Struggling Charter Communications Inc., the nation’s fourth largest cable operator, said Thursday that it plans to file a prearranged Chapter 11 bankruptcy by April 1.

Charter, which is controlled by Microsoft Corp. co-founder Paul Allen, said it has reached an agreement in principle with holders of $8 billion in debt who will give up repayment of their debt. In return, they will receive common shares, or warrants for rights to get common shares, that translate to nearly owning the entire company after bankruptcy.

Allen will remain as an investor and retain the largest voting interest in Charter. While his 51 percent stake in the company will be wiped out, along with those of other shareholders as the stock is canceled, Allen was given voting control by debt holders. Allen also holds some debt, which will be converted, and preferred stock.

In a prearranged bankruptcy, a company enters into reorganization with a plan to emerge that has the approval of major stakeholders. The rest of the creditors will be dealt with through bankruptcy court. In a prepackaged bankruptcy, each creditor has voted on the plan before the filing.

Charter said it plans to pay what it owes to suppliers and other trade creditors in full and go about the normal course of business.

“We are pleased to have reached an agreement with such a significant portion of our bondholders on a long-term solution to improve our capital structure,” said Neil Smit, president and chief executive officer, in a statement.

Allen, who owns the Seattle Seahawks of the National Football League and the National Basketball Association’s Portland Trail Blazers, put in over $7 billion into Charter, his biggest investment after he left Microsoft in 1983. Over the years, Charter piled on debt for acquisitions. It now serves 5.5 million customers in 27 states.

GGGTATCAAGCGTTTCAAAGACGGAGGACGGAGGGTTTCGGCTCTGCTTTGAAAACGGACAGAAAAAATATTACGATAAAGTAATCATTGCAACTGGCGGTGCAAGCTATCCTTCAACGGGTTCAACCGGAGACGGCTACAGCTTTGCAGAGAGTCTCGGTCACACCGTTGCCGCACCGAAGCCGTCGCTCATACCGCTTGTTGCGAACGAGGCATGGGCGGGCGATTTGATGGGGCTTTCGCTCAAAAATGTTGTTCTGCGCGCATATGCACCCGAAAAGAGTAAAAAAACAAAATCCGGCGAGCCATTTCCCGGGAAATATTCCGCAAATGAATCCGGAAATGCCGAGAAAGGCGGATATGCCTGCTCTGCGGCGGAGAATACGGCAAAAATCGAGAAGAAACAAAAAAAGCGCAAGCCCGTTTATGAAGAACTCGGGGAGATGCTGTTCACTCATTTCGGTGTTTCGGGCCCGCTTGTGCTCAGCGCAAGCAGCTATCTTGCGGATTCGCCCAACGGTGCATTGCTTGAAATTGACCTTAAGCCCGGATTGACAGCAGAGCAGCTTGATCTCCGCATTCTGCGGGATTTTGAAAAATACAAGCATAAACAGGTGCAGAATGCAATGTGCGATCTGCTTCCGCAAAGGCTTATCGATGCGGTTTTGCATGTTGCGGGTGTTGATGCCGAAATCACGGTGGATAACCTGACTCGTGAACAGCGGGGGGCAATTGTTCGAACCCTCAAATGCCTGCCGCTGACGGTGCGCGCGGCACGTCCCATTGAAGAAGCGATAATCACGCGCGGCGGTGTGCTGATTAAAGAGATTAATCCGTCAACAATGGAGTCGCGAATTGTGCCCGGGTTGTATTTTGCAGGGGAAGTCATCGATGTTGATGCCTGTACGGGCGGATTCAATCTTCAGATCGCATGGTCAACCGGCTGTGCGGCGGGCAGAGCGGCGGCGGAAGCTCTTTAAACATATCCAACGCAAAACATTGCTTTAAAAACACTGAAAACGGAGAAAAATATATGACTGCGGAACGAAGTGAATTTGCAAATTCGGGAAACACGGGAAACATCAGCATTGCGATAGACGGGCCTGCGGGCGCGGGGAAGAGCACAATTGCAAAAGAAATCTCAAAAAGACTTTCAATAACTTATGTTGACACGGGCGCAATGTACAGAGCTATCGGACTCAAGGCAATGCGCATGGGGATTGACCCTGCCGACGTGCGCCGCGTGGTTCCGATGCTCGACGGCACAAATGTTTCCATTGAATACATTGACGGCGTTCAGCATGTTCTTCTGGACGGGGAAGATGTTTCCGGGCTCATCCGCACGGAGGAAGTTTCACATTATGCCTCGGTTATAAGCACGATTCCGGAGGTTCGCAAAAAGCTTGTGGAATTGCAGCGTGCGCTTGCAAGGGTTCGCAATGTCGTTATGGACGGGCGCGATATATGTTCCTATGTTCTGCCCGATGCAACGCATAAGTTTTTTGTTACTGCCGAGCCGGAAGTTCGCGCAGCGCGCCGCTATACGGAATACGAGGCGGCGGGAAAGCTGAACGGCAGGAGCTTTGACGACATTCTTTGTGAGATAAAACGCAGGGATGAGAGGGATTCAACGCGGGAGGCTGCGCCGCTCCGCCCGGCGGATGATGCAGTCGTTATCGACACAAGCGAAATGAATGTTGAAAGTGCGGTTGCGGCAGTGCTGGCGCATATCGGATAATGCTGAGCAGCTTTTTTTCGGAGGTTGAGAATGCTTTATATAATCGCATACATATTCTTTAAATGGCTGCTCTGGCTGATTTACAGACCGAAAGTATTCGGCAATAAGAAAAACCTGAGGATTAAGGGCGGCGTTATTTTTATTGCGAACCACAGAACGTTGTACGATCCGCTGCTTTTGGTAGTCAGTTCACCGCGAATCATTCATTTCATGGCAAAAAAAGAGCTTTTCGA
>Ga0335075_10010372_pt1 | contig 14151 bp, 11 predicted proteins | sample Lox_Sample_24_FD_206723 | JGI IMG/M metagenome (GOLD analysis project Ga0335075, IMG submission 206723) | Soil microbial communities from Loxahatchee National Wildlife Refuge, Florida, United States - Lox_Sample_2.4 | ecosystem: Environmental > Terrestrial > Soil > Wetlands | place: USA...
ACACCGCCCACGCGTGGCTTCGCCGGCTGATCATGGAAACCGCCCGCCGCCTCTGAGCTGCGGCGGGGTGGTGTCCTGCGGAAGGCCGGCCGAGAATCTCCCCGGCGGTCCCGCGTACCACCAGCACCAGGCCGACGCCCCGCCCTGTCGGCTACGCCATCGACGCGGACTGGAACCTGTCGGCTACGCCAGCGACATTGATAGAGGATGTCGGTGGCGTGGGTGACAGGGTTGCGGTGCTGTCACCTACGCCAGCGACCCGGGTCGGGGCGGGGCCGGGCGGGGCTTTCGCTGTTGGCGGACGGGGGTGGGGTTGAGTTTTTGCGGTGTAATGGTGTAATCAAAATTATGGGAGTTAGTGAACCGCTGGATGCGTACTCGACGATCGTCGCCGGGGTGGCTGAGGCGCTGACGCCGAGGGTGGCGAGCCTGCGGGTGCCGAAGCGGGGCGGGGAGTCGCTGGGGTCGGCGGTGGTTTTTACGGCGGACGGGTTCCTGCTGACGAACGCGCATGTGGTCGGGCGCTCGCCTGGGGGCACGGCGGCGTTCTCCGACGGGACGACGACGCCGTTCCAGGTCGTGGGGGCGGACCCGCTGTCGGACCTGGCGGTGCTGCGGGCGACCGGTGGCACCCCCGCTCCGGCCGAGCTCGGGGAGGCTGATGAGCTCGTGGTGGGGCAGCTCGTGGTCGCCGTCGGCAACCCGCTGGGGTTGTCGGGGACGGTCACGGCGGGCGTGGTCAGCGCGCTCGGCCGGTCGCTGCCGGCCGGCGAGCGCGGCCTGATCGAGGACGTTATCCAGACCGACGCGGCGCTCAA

The company said two of its subsidiaries will make a $74 million interest payment before the 30-day grace period for debt that was due on Jan. 15 expires. Thursday’s agreement with debt holders leaves Charter with $13 billion of mostly bank debt, expiring from 2013 to 2016.

Separately, Charter said fourth-quarter revenue is expected to increase by 6.6 percent to $1.66 billion, with adjusted earnings before interest, taxes, depreciation and amortization up nearly 10 percent to $620 million.

The company expects to take a $1.5 billion impairment charge for fiscal 2008.

Charter has been skirting insolvency for years, but this time it faces a brutal combination of tight credit and billions of dollars of debt coming due. The company hasn’t recorded a profit since it went public in 1999.

Shares of St. Louis-based Charter tumbled 3.4 cents, or 48 percent, to about 3.7 cents on Thursday. The stock earlier hit a low of 2.5 cents.

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